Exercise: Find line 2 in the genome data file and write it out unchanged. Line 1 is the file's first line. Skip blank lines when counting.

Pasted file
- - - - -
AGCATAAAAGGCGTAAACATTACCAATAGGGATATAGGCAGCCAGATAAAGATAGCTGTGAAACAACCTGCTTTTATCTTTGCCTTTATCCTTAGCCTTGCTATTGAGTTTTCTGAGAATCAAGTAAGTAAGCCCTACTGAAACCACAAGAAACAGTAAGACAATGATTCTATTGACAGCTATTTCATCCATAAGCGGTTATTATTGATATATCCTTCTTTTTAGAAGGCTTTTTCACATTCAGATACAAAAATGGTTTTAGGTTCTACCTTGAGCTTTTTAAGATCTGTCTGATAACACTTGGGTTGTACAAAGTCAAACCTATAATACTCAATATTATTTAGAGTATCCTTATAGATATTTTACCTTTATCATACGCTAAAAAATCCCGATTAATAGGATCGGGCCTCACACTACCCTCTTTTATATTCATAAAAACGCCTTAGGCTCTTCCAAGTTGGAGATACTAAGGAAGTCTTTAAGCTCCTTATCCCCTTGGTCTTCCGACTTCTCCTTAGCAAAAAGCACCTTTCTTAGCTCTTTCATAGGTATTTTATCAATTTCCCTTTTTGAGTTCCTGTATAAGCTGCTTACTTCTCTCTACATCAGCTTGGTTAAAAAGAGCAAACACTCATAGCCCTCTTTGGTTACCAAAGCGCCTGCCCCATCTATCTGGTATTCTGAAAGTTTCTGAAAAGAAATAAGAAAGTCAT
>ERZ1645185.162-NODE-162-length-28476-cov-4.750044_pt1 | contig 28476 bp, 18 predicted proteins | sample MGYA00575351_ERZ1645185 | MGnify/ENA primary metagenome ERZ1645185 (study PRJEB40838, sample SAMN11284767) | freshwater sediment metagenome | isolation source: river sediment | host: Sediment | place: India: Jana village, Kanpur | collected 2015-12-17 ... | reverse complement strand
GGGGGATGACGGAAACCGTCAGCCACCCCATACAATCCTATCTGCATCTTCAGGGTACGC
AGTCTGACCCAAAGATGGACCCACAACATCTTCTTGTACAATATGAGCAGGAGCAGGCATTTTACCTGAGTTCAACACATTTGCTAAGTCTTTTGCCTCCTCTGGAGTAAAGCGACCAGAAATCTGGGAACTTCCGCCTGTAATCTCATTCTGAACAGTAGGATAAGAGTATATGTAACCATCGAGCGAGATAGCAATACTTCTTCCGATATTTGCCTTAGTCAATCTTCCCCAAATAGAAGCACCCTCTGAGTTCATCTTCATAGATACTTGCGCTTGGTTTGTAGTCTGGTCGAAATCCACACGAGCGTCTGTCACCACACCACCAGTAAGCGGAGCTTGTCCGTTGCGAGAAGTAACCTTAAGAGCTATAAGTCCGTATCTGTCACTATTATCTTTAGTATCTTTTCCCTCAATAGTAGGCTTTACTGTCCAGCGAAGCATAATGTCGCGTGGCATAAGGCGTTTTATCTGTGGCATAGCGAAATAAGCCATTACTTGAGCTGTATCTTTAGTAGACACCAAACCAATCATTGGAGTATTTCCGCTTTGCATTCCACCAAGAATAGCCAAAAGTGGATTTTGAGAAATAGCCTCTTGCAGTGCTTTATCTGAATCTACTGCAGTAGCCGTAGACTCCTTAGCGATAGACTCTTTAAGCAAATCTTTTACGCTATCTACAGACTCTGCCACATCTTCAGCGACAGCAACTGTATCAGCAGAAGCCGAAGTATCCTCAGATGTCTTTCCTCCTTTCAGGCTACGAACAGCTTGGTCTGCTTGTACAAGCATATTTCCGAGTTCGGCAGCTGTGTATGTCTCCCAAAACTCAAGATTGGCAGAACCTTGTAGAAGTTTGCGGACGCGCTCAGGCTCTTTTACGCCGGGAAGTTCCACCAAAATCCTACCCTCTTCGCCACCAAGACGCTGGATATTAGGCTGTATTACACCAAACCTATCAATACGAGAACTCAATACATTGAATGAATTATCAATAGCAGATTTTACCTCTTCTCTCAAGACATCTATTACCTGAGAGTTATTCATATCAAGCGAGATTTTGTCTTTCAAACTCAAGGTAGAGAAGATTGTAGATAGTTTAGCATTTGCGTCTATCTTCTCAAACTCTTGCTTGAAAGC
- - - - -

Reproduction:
>ERZ1645185.162-NODE-162-length-28476-cov-4.750044_pt1 | contig 28476 bp, 18 predicted proteins | sample MGYA00575351_ERZ1645185 | MGnify/ENA primary metagenome ERZ1645185 (study PRJEB40838, sample SAMN11284767) | freshwater sediment metagenome | isolation source: river sediment | host: Sediment | place: India: Jana village, Kanpur | collected 2015-12-17 ... | reverse complement strand